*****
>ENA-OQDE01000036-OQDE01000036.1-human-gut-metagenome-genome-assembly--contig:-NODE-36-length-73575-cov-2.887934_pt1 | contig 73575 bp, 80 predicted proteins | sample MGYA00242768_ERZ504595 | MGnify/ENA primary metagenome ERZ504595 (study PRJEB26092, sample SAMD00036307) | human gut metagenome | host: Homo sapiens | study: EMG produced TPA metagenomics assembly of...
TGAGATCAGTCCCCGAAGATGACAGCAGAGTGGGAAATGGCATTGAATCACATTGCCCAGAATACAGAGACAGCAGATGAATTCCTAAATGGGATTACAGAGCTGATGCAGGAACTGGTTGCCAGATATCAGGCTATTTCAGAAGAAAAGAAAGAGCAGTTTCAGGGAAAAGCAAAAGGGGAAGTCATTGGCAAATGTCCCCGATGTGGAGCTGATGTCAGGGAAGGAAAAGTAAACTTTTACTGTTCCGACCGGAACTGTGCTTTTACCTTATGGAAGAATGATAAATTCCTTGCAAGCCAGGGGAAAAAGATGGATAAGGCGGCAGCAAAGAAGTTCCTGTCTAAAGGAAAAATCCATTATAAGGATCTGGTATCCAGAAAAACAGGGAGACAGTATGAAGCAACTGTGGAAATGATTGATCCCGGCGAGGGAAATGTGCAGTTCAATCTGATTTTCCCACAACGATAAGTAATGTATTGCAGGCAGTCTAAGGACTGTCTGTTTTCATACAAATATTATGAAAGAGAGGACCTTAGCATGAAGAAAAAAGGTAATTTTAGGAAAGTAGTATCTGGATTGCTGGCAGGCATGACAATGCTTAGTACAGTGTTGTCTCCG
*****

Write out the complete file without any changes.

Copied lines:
>ENA-OQDE01000036-OQDE01000036.1-human-gut-metagenome-genome-assembly--contig:-NODE-36-length-73575-cov-2.887934_pt1 | contig 73575 bp, 80 predicted proteins | sample MGYA00242768_ERZ504595 | MGnify/ENA primary metagenome ERZ504595 (study PRJEB26092, sample SAMD00036307) | human gut metagenome | host: Homo sapiens | study: EMG produced TPA metagenomics assembly of...
TGAGATCAGTCCCCGAAGATGACAGCAGAGTGGGAAATGGCATTGAATCACATTGCCCAGAATACAGAGACAGCAGATGAATTCCTAAATGGGATTACAGAGCTGATGCAGGAACTGGTTGCCAGATATCAGGCTATTTCAGAAGAAAAGAAAGAGCAGTTTCAGGGAAAAGCAAAAGGGGAAGTCATTGGCAAATGTCCCCGATGTGGAGCTGATGTCAGGGAAGGAAAAGTAAACTTTTACTGTTCCGACCGGAACTGTGCTTTTACCTTATGGAAGAATGATAAATTCCTTGCAAGCCAGGGGAAAAAGATGGATAAGGCGGCAGCAAAGAAGTTCCTGTCTAAAGGAAAAATCCATTATAAGGATCTGGTATCCAGAAAAACAGGGAGACAGTATGAAGCAACTGTGGAAATGATTGATCCCGGCGAGGGAAATGTGCAGTTCAATCTGATTTTCCCACAACGATAAGTAATGTATTGCAGGCAGTCTAAGGACTGTCTGTTTTCATACAAATATTATGAAAGAGAGGACCTTAGCATGAAGAAAAAAGGTAATTTTAGGAAAGTAGTATCTGGATTGCTGGCAGGCATGACAATGCTTAGTACAGTGTTGTCTCCG